In those industries represented by unions, businesses in general have responded to decreased profitability by increasingly resorting to contract labor, reduced hours, reduction in workers hired, layoffs, elimination of stores and factories, or by simply packing-up and leaving the U. S. Hostess Brands, makers of Twinkies I grew up on, had already been struggling with indebtedness and sagging profits, and yet one of its several union called a fatal strike. But it’s one thing to work for Toyota that treats workers like family and quite another working for parsimonious Wal-Mart, which has increasingly been turning to the same cost limiting measures.
It may come as a surprise, but nearly a third of Wal-Mart’s hires come from heavily unionized grocery stores and fast food enterprises that actually paid their workers less in wages and benefits than Wal-Mart. According to the Bureau of Labor Statistics, the average pay of a Wal-Mart associate is $21,744 (2012) compared with $20,200 for grocery store workers. The anomaly is that Wal-Mart prospers while retailers like Montgomery Ward have bellied-up, and chains like JC Penney and Sears may be about to follow. It seems obvious consumers have been voting with their feet. Sam Walton’s philosophy was to sell cheap and reap volume. He seems to have gotten the message, but for self-advantage rather than entering into the ethics good stewardship of wealth demands.
Turnover at Wal-Mart is high, with half of hires quitting after only a year. Still, it’s less than the 65% average in the retail industry at large, which merely demonstrates worker discontent is intrinsic in a market place defined by low wages and marginal benefits generally.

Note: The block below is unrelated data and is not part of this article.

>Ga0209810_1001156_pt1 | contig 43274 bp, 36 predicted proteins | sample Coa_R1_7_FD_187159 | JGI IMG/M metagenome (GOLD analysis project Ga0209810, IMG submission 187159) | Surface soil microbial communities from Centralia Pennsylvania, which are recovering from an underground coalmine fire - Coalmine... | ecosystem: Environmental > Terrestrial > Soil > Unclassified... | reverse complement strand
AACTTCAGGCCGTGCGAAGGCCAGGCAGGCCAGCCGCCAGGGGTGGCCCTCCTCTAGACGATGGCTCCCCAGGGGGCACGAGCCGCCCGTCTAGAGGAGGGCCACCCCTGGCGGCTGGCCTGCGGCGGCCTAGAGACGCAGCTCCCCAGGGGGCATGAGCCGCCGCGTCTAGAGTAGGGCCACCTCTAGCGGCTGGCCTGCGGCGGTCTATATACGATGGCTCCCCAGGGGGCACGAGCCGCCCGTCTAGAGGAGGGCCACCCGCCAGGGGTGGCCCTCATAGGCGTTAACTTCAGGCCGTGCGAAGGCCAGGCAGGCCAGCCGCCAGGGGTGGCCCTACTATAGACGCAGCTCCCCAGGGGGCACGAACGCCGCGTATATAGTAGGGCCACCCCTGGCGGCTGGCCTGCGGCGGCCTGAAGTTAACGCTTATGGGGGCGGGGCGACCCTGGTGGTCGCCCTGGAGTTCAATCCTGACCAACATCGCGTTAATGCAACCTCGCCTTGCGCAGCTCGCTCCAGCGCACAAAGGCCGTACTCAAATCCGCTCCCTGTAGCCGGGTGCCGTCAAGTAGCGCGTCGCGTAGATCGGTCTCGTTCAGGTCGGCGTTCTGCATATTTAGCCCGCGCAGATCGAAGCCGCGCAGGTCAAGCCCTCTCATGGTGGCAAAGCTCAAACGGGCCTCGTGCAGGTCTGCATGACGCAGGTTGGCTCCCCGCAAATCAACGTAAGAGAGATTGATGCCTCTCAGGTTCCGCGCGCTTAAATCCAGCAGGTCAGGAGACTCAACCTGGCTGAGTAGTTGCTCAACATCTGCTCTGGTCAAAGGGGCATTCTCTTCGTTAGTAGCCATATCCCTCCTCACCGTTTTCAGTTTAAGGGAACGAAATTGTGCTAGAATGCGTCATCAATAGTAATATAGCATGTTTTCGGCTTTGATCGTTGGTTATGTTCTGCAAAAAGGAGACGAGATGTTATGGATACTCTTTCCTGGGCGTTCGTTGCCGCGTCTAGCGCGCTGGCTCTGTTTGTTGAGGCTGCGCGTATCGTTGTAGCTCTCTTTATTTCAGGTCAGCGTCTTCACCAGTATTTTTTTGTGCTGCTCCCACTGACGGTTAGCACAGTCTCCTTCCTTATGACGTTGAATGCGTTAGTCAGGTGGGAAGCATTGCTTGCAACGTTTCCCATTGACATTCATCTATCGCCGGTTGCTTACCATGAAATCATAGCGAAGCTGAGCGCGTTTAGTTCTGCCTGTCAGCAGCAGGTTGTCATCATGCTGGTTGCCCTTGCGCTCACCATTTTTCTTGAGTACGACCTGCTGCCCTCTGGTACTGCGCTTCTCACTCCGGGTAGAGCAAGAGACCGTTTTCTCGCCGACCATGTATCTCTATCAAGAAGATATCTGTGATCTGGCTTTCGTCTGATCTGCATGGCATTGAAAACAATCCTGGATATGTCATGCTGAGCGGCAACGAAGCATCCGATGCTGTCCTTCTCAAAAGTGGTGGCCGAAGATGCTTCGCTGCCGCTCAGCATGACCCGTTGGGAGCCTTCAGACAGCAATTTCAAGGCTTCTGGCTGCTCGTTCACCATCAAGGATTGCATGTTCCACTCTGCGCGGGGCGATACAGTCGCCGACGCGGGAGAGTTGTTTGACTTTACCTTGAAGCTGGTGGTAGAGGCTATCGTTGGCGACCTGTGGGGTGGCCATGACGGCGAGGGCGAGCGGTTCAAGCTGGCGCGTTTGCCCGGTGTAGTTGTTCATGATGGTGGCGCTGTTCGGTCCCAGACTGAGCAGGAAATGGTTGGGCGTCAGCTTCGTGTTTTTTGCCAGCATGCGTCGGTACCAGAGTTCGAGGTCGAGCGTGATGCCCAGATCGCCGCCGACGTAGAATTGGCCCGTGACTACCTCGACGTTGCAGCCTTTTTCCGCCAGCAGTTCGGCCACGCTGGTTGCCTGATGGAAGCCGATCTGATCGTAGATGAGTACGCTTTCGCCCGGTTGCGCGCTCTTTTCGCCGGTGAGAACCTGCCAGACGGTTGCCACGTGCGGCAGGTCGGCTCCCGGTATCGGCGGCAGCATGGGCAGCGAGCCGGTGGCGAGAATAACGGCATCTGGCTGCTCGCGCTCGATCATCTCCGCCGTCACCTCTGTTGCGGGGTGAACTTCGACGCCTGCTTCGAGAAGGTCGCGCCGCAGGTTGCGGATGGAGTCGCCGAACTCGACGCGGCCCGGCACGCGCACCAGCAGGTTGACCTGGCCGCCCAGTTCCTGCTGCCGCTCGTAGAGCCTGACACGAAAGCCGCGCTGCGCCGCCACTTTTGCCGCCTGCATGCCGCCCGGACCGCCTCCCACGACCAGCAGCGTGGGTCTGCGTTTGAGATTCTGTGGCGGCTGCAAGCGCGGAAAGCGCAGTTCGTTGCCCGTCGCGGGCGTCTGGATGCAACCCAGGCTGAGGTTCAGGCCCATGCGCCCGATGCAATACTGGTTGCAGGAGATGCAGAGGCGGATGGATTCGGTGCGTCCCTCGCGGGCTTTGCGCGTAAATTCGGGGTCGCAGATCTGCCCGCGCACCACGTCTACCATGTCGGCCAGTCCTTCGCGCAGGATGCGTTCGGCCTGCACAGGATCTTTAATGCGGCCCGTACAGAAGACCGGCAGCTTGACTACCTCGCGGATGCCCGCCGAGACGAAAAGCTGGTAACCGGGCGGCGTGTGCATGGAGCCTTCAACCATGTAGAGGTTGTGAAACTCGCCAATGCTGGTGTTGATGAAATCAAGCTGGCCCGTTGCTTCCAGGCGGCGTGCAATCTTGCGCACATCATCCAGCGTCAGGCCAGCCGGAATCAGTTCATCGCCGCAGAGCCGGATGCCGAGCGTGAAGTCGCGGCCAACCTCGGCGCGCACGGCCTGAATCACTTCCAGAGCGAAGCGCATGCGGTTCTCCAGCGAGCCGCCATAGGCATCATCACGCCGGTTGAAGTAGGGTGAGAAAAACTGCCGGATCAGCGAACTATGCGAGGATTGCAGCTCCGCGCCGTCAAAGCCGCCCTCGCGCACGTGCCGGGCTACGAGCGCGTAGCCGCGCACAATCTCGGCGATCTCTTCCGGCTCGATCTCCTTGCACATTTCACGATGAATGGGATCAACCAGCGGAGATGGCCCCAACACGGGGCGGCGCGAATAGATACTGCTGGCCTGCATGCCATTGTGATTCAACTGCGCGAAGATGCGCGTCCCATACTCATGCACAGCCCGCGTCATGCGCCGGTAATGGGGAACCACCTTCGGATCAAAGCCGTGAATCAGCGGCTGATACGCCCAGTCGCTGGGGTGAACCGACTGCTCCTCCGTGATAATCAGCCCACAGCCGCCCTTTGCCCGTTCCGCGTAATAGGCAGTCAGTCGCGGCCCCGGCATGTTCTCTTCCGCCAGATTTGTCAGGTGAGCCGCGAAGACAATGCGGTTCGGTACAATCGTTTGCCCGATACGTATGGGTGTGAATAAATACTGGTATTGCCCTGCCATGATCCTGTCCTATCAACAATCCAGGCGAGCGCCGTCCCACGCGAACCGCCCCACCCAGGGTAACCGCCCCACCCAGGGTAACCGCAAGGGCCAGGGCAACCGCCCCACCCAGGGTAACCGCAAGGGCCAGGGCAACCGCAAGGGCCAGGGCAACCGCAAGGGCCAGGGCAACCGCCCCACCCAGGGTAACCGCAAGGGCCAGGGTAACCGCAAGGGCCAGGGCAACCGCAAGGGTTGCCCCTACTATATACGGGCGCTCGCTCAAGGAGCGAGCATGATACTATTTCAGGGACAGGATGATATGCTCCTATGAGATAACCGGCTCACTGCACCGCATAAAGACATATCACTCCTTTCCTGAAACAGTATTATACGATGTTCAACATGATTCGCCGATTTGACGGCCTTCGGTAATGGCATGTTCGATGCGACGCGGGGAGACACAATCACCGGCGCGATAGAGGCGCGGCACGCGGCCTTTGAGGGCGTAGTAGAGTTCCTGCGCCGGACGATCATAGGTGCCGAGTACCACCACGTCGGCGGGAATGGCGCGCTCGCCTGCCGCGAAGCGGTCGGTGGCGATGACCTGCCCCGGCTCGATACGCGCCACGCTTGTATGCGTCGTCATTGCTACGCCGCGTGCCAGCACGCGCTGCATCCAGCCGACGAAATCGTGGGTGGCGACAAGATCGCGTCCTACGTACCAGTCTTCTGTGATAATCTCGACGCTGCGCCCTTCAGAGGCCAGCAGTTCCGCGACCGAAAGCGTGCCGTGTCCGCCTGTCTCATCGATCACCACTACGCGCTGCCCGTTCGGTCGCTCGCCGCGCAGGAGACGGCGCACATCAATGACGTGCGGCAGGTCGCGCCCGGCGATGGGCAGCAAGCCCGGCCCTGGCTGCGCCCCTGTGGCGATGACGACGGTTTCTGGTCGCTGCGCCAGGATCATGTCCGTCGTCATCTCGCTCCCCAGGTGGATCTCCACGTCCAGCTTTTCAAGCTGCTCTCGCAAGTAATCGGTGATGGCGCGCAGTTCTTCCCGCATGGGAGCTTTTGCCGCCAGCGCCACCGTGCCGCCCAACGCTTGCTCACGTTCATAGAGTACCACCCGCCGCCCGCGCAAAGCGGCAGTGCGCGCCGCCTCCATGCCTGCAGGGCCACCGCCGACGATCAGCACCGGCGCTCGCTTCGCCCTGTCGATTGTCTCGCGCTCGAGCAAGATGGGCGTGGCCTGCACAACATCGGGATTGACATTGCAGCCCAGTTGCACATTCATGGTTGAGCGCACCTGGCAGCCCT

Recent headlines have focused on alleged discrimination against women in areas of pay and promotion with several class action suits underway. Though two-thirds of Wal-Mart’s workers are women, only a third are in management. Wal-Mart’s argument is that the statistical disparity doesn’t reflect context, with many women preferring part-time employment or lacking in prerequisite skills. Pay and promotion are decided by local stores anyway, not Bentonville. In a 2011 High Court decision, the Court ruled by a 5-4 vote in Wal-Mart’s favor, based on local determination rather than national policy. To Wal-Mart’s credit, two years ago it launched a support program to assist women in acquiring management skills.
Walmart has also been taken to task for relying on imports, especially from China, resulting in decimation of the manufacturing sector. For me, this is reliable criticism, though I would argue America’s manufacturing exodus had begun before Wal-Mart’s emergence as a retail colossus. I also ask, Where is this not happening and how likely its rebirth? Still, Wal-Mart has pedaled foreign goods with unabated alacrity from the outset in consort with low wages to maximize profitability.
I started out with the given of the decimated local community; it’s a fact, much of it caused by Wal-Mart, but not solely. What about Lowes and Home Depot, Best Buy and Macy’s among a plethora of entrepreneurial empires that have increasingly homogenized America’s look and short circuited the mom & pop stores of our childhood? Will they also go away?
But there’s a good side, too. Consider Vermont. I’d gladly live there if it weren’t so cold and costly. Vermont has only four Wal-Marts! This comes about largely through small town pressure to maintain community cohesiveness. Yet in Burlington, Vermont’s largest city, you’ll find the same crowded Wal-Mart aisles as anywhere else. What’s more, it’s proved a spinoff as an anchor for other chain stores like Lowe’s. Nonetheless, it comes at a price and I remember popular writer Bill Bryson commenting on his adopted Hanover, NH town how much he enjoyed the intactness of the town center not yet impacted by suburban malls.